Fifteenth in a series
(boor·ach) Dialect, chiefly Scot ~n.
1. small hill or mound.
2. disorganized heap or mass (as in “Last went and it turned intae a right bourach“).
3. a crowd or group of people.
4. a small, humble house.
5. a muddle; mess; state of confusion (often in “That room o’ yours is a total bourach. Get in there an’ get it tidied!“).
[editor’s note: I’ve got a bunch more of these. Should I continue?]
Fourteenth in a series
(ga·luss) Dialect, chiefly Scot ~adj.
1. self-confident, daring, cheeky.
2. stylish, impressive (esp. Glasgow “He’s pure gallus, by the way“).
3. Orig. derogatory, meaning wild; a rascal; deserving to be hanged (from the gallows).
Thirteenth in a series
(wah·bit) Dialect, chiefly Scot ~adj.
1. exhausted, out of breath, unable to function due to extreme tiredness (as in “Playin’ wi’ thae weans has gote me wabbit“). [similar to puggled]
Twelfth in a series
(drooÂ·kit) Dialect, chiefly Scot ~adj.
1. drenched, soaked through. (used in “Ah fell in the burn an’ got drookit“)
Eleventh in a series
(fan·kle)Dialect, chiefly Scot ~v.
1. to entangle, twist.
2. to knot.
3. to coil, wind.
4. to disorder, complicate.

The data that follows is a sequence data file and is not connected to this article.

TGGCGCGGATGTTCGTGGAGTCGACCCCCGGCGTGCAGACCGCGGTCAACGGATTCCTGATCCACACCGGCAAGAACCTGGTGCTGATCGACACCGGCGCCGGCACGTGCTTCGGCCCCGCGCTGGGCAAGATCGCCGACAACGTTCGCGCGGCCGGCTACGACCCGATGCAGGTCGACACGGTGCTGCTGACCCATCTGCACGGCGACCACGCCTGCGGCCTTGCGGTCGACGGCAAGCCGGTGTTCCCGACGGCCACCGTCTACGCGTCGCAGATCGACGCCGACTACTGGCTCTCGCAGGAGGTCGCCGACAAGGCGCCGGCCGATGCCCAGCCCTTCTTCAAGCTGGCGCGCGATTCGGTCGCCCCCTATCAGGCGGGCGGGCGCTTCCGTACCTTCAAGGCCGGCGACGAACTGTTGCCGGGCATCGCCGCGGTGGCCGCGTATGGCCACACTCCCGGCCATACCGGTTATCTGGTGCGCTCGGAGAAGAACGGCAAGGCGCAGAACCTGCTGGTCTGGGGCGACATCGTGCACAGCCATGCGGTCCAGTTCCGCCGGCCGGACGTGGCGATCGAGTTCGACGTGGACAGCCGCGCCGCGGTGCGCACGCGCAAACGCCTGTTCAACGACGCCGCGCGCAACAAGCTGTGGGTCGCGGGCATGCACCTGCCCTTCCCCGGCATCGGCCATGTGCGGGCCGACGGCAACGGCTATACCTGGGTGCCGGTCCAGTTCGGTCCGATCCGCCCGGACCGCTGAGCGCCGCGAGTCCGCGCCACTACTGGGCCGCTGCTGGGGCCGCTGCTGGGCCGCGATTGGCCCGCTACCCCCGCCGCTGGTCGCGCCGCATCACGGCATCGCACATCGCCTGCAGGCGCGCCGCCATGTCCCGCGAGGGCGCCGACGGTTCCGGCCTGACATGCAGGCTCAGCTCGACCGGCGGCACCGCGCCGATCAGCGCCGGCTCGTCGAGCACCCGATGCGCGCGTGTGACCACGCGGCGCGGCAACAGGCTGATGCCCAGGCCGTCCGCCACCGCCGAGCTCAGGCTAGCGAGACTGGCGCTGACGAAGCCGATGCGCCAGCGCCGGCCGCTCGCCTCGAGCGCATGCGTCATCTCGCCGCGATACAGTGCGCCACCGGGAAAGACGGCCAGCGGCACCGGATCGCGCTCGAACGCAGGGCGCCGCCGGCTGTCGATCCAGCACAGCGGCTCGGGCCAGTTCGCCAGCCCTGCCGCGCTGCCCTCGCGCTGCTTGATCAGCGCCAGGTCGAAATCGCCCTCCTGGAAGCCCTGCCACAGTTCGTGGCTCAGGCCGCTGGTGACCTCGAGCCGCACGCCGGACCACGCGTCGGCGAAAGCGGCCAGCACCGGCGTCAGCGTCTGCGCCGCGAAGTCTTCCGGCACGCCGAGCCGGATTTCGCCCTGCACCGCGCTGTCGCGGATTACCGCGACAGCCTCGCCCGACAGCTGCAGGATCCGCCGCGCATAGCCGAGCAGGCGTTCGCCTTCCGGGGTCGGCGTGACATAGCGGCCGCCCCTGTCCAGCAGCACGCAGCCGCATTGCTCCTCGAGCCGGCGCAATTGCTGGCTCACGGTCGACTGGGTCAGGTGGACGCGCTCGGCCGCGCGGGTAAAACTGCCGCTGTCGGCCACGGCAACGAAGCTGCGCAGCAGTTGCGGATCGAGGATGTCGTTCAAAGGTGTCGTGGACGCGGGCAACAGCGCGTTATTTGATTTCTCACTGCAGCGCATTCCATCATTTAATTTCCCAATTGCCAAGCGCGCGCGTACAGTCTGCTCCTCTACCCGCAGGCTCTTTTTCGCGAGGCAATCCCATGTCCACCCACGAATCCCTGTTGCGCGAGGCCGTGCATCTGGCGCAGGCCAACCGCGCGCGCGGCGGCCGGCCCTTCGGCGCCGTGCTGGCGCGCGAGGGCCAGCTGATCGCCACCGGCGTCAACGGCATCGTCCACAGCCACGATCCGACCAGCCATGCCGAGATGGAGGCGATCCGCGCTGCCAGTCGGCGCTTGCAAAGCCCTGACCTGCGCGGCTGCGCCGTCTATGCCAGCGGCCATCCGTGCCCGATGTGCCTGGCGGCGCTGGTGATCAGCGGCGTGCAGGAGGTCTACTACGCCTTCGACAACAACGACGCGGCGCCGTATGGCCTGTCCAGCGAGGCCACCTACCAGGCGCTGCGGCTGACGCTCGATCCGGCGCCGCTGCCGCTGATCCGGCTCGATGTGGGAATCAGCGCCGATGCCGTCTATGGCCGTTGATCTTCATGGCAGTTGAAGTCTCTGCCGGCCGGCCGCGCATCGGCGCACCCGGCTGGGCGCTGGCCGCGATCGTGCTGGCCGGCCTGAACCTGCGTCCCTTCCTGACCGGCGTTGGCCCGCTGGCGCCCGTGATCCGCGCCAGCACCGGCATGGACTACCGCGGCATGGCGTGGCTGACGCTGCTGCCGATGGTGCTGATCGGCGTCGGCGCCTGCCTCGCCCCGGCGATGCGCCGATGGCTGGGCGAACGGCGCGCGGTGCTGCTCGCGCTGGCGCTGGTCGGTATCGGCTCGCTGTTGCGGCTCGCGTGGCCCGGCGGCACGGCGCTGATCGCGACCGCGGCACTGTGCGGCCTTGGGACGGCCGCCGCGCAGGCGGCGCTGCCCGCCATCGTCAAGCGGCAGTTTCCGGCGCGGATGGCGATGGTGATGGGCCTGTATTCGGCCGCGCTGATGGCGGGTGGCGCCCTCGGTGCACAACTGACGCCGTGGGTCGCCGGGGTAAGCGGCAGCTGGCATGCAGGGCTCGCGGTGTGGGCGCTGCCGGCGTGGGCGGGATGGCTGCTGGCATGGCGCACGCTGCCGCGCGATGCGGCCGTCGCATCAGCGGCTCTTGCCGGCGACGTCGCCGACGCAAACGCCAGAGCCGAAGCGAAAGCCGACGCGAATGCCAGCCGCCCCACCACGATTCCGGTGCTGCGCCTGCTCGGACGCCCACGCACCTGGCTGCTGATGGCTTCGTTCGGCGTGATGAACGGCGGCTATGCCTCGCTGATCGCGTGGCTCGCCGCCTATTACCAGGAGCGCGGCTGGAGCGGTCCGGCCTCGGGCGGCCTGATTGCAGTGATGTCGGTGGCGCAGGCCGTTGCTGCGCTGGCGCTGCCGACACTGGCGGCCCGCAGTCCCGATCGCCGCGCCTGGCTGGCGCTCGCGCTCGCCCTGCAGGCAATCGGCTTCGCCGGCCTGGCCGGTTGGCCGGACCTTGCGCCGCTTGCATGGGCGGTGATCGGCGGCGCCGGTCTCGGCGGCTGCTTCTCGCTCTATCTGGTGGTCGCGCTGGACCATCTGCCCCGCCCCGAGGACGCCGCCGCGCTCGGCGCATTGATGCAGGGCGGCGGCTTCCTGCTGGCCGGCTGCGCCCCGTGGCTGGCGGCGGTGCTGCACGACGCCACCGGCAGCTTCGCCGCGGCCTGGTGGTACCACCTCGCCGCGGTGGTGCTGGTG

5. an entanglement. (used in “Dinnae get yersel’ in a fankle“).
Tenth in a series
(can·y) Dialect, chiefly Scot ~adj
1. cautious, careful, hesitant, unwilling to rush into things.
2. frugal, prudent (esp. with money) [a canny Scot – one who has an aversion to separating money from his pocket] (as in “He’s that canny he aye pays for his round wi’ empty lemonade bottles“).
Ninth in a series
(lall·dy) Dialect, chiefly Scot. ~n.
1. a thrashing; a sound beating, punishment (as in “Jist wait till ah get ma hauns oan ye, ya wee bugger. Ah’ll gie ye laldie“).
2. gie it – to undertake an action with vigour and vitality (as in “Gaun yersel’, big yin. Gie it laldie“).
Eighth in a series
(fit·baw) Dialect, chiefly Scot. ~n.
1. (m) the beautiful game
2. (f) stupid game involving 22 grown men (and 3 officials of dubious parentage and eyesight) kicking a lump of leather around a field, often sparking irrational behaviour, bad language and blind devotion to a team or player, to the detriment of normal marital relations. ( see fitba’ widow)
Seventh in a series
(scun·ner) Dialect, chiefly Scot -v.
1. to feel aversion.
2. to produce a feeling of disgust or loathing in.
3. a strong dislike (often in “tak a scunner“, or “git oot o’ ma face ya wee scunner“).
4. an object of dislike; nuisance.
Sixth in a series
(cra·bit) Dialect, chiefly Scot -adj.
1. ill-tempered, grumpy, curt, disagreeable; in a bad mood [esp. in the morning]. (Often used in “Ken this, yer a crabbit get, so ye are“). -n. See crab – one who by their nature or temperament conveys an aura of irritability.